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First record of Erysiphe corylacearum on Corylus avellana in Switzerland and in central Europe
1 Swiss Federal Research Institute WSL, CH-8903 Birmensdorf, Switzerland
2 Elsternweg 5, CH-4125 Riehen, Switzerland
3 Bühlackerweg 33, CH-8405 Winterthur, Switzerland
Received: 18 Dec 2019; Published: 02 Feb 2020
From July to November 2019, a previously unseen powdery mildew disease was found repeatedly on Corylus avellana (hazelnut) in the canton of Ticino in Switzerland. It occurred on leaves of C. avellana shrubs growing in hedges and deciduous forests dominated by Castanea sativa at six locations north of the city of Lugano around Sonvico, at altitudes ranging from 510 to 700 m.
Morphological examination revealed small, white, effuse, amphigenous mycelial patches of 0.5-2 cm in diameter (Fig. 1). The ellipsoid to doliiform conidia (30-35 × 15-23 µm) were produced singly. They were mainly found in July and became rare in autumn. In contrast, the gregarious chasmothecia were common throughout the observation time. They measured 80-120 µm in diameter, had up to 14 appendices (60-100 µm long) with multiple dichotomously branched tips, and contained 2-5 obovoid asci (40-60 × 30-50 µm) with up to 8 ellipsoid ascospores (14-20 × 7-14 µm) (Fig. 2). These characters correspond to the description of E. corylacearum in Braun & Cook (2012).
The morphological identification was confirmed by sequencing the ITS-region of rDNA using three samples and performing a phylogenetic analysis as described in Beenken (2017). PCR was done with the Erysiphales-specific primer pair PMITS1/PMITS2 (Cunnington et al., 2003) to eliminate co-amplification of the fungus Ampellomyces quisqualis that parasitises E. corylacearum, as preliminary molecular and microscopic investigations on the Swiss material had shown. Obtained sequences were deposited in GenBank (Accession Nos. MN822721-MN822723). Voucher specimens were deposited in the fungal herbarium of ETH Zurich (ZT Myc 59971-ZT Myc 59973).
The molecular phylogenetic analysis showed that the Swiss strains had identical ITS sequences to those of E. corylacearum from Azerbaijan, Georgia, Iran and Turkey and differed only in a few base pairs from those from China, Iran and Japan (Fig. 3). Erysiphe corylacearum is native to east Asia and has been reported from USA (Ohio) and Canada but until now it has been unknown from central Europe (Braun & Cook 2012). Recently, Heluta et al. (2019) reported its occurrence on C. avellana from Ukraine, but without molecular validation. The species has been reported as an invasive pathogen from hazelnut orchards in Turkey, Iran and Georgia where it caused serious damage (Arzanlou et al., 2018, Meparishvili et al., 2019).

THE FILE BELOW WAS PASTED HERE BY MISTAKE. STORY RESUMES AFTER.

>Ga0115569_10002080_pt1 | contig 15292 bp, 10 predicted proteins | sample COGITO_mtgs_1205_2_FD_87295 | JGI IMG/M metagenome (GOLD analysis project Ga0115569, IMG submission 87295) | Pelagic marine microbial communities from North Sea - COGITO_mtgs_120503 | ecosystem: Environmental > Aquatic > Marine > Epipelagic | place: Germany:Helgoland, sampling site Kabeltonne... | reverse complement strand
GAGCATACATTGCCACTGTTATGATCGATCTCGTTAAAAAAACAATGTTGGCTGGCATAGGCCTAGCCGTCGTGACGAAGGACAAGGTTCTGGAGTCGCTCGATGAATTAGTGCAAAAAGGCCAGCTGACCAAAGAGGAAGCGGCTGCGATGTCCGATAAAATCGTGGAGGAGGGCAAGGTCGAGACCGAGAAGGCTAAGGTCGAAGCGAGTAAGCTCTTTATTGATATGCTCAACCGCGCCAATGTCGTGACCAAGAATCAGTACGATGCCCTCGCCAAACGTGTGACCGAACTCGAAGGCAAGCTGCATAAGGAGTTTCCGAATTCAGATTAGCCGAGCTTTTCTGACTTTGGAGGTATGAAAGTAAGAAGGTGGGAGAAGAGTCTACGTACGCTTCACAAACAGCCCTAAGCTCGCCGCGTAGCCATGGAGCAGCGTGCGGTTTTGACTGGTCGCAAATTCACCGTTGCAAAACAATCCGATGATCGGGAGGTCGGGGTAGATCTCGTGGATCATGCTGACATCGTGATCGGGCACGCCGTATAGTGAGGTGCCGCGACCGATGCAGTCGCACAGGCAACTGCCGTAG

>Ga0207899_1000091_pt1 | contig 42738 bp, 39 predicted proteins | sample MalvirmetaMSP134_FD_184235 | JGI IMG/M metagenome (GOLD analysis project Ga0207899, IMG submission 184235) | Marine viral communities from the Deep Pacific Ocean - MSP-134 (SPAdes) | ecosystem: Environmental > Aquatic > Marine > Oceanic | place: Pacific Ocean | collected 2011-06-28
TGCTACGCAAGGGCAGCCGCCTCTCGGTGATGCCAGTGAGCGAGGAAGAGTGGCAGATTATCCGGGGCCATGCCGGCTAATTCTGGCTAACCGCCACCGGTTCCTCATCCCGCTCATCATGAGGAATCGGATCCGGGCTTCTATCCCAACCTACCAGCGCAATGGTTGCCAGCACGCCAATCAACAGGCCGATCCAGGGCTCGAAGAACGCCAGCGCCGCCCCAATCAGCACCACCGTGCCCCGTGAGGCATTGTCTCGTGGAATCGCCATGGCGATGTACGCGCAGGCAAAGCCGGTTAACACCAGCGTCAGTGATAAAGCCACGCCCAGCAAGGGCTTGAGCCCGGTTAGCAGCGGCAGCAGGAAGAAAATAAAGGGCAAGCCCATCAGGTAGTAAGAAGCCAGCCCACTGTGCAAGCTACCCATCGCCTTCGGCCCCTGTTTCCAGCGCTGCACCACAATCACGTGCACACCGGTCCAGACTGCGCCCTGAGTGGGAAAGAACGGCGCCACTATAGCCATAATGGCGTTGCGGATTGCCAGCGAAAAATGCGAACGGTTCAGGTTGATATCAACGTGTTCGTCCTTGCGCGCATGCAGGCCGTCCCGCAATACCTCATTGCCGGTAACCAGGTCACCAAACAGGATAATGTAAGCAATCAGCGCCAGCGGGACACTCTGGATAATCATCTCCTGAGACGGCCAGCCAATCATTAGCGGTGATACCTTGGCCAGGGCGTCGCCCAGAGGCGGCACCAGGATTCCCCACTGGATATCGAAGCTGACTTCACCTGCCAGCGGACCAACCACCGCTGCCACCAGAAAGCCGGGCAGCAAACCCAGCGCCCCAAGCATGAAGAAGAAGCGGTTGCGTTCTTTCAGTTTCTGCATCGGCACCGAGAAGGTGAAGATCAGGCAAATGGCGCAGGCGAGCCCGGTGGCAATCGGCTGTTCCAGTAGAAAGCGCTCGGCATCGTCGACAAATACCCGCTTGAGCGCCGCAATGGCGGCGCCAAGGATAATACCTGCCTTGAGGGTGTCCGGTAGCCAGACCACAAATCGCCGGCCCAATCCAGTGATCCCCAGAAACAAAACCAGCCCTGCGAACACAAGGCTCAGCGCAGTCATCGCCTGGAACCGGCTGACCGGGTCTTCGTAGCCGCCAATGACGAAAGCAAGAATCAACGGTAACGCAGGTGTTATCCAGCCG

Despite active searching for E. corylacearum in Switzerland, it has not yet been found outside the one small area in the canton of Ticino. The pathogen differs from the native hazelnut powdery mildew Phyllactinia guttata, with which it sometimes co-occurs,by forming mycelia on the upper leaf surface and having smaller chasmothecia with branched appendices.
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- Beenken L, 2017. First records of the powdery mildews Erysiphe platani and E. alphitoides on Ailanthus altissima reveal host jumps independent of host phylogeny. Mycological Progress 16, 135-143. [http://dx.doi.org/10.1007/s11557-016-1260-2]
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- Heluta VP, Makarenko NV, Al-Maali GA, 2019. First records of Erysiphe corylacearum (Erysiphales, Ascomycota) on Corylus avellana in Ukraine. Ukrainian Botanical Journal 76, 252-259. [http://dx.doi.org/10.15407/ukrbotj76.03.252]
- Meparishvili G, Gur L, Frenkel O, Gorgiladze L, Meparishvili S, Muradashvili M, Koiava L, Dumbadze R, Reuveni M, Jabnidze R, 2019. First report of powdery mildew caused by Erysiphe corylacearum on hazelnuts in Georgia. Plant Disease 103, 2952. [http://dx.doi.org/10.1094/PDIS-05-19-1053-PDN]
To cite this report: Beenken L, Brodtbeck T, De Marchi R, 2020. First record of Erysiphe corylacearum on Corylus avellana in Switzerland and in central Europe. New Disease Reports 41, 11. [http://dx.doi.org/10.5197/j.2044-0588.2020.041.011]
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